In his Imperial Gazeteer of Scotland (1857), the Rev. John Wilson observed that 'The town, as seen from the bay, is very beautiful.' Warming to his theme, Wilson describes the mansions and villas that belonged to the town's business class, mainly built in greenstone, and which stretch along the picturesque shoreline and adjacent hillside. Wilson writes that the main structures in the town were the county buildings and prison, which were built in a modern style in 1832 at a cost of £4,000 - about £210,000 in today's terms. The famous promenade and pier were built on reclaimed land at the end of the nineteenth century, while the excellent harbour was built in 1822 at cost of £6,000. A horse-drawn tramway was added to the promenade in 1882 (it was electrified in 1902), making it the only Scottish island to possess a tramway system.
Trade and Industry
After suffering a major economic slump and subsequent population decline during the first half of the eighteenth century, Rothesay enjoyed an upturn in its fortunes from 1760 onwards. It was the setting up of a herring-fishery and a custom-house which effected this economic recovery. A cotton mill was established in the town in 1778, greatly contributing to the town's economic resurgence. Wilson records that, in 1857, the spinning and cotton industries employed 360 'hands' (employees). Although a 300-loom factory for handloom weaving was established in 1825, the sudden decline that afflicted this industry meant that, by 1838, only 35 looms remained in the town's factory. Tanning, whisky and banking were other industries in Rothesay, while a weekly market was held in the town on Wednesdays. Fairs were also staged on special dates throughout the year.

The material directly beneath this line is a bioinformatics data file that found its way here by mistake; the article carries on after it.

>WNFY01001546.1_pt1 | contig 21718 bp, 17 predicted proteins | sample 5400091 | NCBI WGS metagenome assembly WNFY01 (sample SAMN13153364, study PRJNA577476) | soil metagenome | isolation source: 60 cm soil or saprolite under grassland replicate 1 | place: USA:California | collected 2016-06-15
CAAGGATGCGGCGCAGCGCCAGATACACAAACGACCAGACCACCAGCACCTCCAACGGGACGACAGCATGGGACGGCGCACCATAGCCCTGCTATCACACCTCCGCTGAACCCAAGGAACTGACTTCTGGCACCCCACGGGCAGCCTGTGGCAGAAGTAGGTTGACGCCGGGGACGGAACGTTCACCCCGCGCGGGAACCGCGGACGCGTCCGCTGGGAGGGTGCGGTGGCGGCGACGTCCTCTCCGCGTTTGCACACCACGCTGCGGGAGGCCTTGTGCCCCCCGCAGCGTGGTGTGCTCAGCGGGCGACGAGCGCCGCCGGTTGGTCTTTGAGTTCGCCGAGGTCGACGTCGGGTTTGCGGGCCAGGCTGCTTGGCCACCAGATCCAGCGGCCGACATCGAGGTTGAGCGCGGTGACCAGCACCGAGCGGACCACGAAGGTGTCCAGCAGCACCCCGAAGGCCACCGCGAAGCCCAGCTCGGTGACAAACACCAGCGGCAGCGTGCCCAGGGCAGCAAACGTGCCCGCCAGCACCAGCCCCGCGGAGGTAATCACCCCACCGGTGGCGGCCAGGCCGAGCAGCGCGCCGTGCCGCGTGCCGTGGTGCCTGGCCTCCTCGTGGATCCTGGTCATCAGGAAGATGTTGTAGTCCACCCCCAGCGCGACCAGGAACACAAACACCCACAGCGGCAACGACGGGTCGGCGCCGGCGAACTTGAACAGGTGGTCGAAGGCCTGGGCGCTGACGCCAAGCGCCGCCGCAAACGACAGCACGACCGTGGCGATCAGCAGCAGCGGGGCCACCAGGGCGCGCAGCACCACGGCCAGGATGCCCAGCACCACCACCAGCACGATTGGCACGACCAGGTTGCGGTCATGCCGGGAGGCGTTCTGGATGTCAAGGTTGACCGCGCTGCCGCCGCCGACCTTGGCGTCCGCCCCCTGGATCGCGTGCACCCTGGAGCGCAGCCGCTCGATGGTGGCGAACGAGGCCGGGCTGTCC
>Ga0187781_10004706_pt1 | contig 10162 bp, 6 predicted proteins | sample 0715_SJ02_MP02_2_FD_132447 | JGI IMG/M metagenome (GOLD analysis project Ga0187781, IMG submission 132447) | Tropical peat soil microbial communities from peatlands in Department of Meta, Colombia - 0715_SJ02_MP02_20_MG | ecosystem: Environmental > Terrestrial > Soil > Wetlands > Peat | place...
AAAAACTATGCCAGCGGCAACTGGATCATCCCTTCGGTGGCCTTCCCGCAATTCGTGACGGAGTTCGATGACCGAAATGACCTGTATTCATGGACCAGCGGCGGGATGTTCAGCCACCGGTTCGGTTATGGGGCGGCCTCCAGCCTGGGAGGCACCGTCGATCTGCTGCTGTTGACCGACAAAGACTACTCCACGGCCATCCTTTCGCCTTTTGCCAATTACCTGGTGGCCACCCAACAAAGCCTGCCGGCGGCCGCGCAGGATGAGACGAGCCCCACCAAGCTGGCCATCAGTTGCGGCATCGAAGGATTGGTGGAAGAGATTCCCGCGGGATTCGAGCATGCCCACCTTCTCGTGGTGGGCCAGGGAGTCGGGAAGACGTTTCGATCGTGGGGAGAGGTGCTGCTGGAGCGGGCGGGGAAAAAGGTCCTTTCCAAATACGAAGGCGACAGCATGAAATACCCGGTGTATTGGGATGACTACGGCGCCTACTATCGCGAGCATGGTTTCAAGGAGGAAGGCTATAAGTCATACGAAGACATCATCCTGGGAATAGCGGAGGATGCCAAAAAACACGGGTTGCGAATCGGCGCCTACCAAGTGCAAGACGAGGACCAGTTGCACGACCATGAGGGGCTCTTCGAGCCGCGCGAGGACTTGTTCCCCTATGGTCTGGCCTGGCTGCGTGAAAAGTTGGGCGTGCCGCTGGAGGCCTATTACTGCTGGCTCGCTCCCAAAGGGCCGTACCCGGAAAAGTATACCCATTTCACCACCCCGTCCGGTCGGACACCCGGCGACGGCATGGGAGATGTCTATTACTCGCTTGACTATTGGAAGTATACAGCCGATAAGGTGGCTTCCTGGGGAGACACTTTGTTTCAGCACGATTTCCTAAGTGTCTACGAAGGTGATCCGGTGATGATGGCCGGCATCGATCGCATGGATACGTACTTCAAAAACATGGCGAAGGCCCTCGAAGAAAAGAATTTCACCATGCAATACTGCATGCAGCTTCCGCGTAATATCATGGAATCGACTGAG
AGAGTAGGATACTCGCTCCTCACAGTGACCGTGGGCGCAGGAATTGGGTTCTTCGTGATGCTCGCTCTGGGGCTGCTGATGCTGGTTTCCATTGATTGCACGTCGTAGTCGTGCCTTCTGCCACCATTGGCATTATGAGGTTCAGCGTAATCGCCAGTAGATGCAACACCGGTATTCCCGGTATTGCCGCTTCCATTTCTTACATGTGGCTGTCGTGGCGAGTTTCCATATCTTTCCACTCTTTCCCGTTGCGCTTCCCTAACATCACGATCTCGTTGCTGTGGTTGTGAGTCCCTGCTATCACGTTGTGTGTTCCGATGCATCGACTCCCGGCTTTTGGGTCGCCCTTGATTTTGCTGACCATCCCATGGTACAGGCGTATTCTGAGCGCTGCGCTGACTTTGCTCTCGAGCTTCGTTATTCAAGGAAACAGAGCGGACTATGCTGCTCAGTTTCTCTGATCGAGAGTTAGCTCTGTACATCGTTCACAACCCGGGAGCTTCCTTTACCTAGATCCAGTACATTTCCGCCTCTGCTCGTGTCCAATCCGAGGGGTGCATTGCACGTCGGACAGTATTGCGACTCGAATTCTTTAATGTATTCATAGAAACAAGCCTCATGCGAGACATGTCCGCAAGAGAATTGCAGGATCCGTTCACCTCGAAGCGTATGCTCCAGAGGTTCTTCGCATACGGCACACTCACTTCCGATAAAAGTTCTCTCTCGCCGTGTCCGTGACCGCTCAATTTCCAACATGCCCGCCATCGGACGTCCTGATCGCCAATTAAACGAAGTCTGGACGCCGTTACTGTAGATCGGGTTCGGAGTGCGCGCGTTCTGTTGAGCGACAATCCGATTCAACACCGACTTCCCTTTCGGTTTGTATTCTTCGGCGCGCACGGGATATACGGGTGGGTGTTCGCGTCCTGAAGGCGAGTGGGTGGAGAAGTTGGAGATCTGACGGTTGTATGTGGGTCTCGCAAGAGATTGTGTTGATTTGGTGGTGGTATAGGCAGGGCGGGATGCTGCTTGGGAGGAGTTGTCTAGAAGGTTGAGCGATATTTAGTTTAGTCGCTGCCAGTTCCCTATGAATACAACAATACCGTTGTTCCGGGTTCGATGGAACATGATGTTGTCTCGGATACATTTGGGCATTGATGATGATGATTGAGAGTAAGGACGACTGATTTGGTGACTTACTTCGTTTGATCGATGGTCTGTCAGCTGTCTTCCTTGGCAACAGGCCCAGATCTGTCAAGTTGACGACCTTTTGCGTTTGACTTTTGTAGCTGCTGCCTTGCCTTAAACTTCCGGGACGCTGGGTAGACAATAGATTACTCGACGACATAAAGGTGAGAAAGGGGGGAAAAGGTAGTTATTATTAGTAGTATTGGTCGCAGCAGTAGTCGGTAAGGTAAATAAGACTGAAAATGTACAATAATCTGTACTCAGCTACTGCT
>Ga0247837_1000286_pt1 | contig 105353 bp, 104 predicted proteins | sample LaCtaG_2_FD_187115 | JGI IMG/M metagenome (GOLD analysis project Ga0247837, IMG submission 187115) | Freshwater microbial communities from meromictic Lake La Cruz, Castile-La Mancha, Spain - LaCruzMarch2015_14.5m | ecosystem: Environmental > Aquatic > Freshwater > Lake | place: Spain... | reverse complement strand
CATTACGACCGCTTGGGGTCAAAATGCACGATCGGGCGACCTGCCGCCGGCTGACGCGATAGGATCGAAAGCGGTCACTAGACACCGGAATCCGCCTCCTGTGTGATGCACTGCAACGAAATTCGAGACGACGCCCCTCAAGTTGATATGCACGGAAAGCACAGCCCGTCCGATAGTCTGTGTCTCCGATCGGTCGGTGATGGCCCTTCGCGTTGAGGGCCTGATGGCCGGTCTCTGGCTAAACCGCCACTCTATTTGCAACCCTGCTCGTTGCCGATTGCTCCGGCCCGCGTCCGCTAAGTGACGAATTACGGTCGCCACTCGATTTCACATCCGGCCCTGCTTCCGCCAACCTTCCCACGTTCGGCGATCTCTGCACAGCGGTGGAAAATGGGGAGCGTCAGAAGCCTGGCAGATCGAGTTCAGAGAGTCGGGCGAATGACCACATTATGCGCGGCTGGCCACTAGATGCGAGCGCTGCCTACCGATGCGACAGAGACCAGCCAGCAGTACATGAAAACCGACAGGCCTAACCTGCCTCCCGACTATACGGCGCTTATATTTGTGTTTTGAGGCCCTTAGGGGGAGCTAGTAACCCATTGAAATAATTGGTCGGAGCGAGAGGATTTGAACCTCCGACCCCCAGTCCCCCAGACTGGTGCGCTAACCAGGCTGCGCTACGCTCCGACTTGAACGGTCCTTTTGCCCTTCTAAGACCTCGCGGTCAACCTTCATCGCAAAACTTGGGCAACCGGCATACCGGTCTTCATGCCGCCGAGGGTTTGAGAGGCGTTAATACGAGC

As one would expect of an island, the port at Rothesay was central to its economic development. The harbour was built in 1822 at a cost of £6,000 - about £360,000 in today's terms. Although the harbour at Rothesay was somewhat eclipsed by the mainland port at nearby Greenock, there were imports of salt, coal, hides, cotton, lime and sandstone, while the town's exports included salted herrings, fresh fish, cotton yarn, cotton cloth, leather goods and farming produce. In addition to a small boat-building industry, the harbour also expanded as a result of Rothesay's emergence as a popular tourist resort during the early-nineteenth century. Indeed, the Glasgow tradition of boarding a paddle-steamer and 'Going doon the Watter for the Fair', helped to turn seaside towns like Rothesay and Dunoon into fashionable resorts for Victorian day-trippers and bathers. Rothesay's favourable climate also meant that it was a preferred destination for recovering consumptives, which is why it was sometimes known as 'the Montpellier of Scotland'.
Culture and Society
Rothesay boasted many of the cultural bodies and institutions that were popular in Scotland during the nineteenth century. For instance, there was a subscription library and public reading room, while the town's newspaper, the Buteman, was established in 1854 and published every Saturday. The town's exclusive Royal Northern Yacht Club was founded in 1824, with the club's members being rich owners of large yachts. With regard to educational establishments, Rothesay possessed two Free Church schools, four boarding schools for young ladies, a school of industry for females and a school for the poor.